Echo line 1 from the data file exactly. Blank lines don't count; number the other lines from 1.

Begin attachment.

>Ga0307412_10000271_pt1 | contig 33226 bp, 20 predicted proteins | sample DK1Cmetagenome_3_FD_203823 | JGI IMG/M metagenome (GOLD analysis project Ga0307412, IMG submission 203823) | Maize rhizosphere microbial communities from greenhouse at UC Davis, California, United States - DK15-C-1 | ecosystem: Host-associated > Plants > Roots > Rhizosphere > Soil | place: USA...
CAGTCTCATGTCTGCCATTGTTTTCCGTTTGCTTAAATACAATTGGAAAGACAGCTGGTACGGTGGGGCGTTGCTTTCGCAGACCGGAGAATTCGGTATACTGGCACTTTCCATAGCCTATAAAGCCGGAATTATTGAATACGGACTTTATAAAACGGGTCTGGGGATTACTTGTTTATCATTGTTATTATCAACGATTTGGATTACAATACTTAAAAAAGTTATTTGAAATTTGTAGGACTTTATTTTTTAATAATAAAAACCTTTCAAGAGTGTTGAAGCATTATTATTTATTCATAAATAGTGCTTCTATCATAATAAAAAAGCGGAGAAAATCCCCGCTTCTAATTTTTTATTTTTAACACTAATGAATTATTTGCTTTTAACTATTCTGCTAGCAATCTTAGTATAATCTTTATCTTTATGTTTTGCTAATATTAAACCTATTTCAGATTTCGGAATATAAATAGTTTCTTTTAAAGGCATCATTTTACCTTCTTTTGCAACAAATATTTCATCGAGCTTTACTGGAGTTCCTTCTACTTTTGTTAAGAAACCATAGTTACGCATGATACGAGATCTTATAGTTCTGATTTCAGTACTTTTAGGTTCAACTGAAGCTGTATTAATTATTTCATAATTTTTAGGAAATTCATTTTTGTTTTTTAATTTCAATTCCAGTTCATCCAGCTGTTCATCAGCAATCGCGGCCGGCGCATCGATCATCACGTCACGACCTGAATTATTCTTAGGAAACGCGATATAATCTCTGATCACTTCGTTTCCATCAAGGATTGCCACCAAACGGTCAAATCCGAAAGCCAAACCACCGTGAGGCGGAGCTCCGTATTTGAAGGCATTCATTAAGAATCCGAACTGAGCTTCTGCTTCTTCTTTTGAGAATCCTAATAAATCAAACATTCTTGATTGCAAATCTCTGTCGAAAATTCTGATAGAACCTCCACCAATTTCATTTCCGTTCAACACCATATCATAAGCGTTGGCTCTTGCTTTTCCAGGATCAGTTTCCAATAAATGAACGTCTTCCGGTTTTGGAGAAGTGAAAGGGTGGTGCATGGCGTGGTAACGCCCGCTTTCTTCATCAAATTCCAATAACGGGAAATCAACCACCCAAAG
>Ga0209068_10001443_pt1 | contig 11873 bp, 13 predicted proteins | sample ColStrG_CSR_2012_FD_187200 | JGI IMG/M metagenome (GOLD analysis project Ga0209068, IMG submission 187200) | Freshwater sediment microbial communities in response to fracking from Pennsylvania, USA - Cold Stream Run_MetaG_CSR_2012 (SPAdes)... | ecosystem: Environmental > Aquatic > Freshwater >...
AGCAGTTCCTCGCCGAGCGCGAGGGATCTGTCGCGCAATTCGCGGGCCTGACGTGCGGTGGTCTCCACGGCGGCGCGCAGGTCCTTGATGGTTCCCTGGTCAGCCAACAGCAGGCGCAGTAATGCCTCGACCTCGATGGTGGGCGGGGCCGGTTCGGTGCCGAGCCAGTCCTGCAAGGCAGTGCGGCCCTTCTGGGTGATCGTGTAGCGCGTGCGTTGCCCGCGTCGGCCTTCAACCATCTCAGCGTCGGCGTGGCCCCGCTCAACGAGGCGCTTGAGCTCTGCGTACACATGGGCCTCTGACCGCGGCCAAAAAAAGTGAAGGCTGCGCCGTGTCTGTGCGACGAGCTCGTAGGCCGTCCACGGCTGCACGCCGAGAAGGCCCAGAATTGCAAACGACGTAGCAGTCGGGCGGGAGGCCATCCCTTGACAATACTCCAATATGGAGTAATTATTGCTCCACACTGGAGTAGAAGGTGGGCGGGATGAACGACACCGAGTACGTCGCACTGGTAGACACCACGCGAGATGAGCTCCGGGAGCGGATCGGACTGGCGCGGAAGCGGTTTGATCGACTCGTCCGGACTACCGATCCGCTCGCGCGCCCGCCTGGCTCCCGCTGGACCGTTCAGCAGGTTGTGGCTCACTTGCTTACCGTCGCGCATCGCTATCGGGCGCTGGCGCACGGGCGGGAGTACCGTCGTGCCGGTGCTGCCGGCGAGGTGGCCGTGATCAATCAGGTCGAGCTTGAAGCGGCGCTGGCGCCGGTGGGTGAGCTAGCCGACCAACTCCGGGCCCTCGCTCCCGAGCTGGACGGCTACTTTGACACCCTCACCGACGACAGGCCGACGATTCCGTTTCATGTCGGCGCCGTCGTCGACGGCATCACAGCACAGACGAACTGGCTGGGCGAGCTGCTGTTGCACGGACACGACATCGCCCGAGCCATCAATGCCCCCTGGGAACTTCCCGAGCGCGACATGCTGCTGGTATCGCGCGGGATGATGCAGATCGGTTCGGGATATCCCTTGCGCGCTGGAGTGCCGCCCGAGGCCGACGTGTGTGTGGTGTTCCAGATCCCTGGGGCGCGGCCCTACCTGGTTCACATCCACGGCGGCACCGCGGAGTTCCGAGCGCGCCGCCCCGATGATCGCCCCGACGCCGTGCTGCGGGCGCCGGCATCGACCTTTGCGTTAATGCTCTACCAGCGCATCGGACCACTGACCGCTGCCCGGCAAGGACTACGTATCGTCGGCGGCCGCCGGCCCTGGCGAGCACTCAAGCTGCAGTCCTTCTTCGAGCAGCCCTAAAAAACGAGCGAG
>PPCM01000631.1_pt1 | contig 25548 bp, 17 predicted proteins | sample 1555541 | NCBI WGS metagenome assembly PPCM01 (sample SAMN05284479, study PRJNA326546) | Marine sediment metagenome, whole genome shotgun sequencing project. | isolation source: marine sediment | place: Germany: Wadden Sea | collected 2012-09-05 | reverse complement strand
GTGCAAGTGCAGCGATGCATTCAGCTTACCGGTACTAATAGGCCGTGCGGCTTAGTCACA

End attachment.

>Ga0307412_10000271_pt1 | contig 33226 bp, 20 predicted proteins | sample DK1Cmetagenome_3_FD_203823 | JGI IMG/M metagenome (GOLD analysis project Ga0307412, IMG submission 203823) | Maize rhizosphere microbial communities from greenhouse at UC Davis, California, United States - DK15-C-1 | ecosystem: Host-associated > Plants > Roots > Rhizosphere > Soil | place: USA...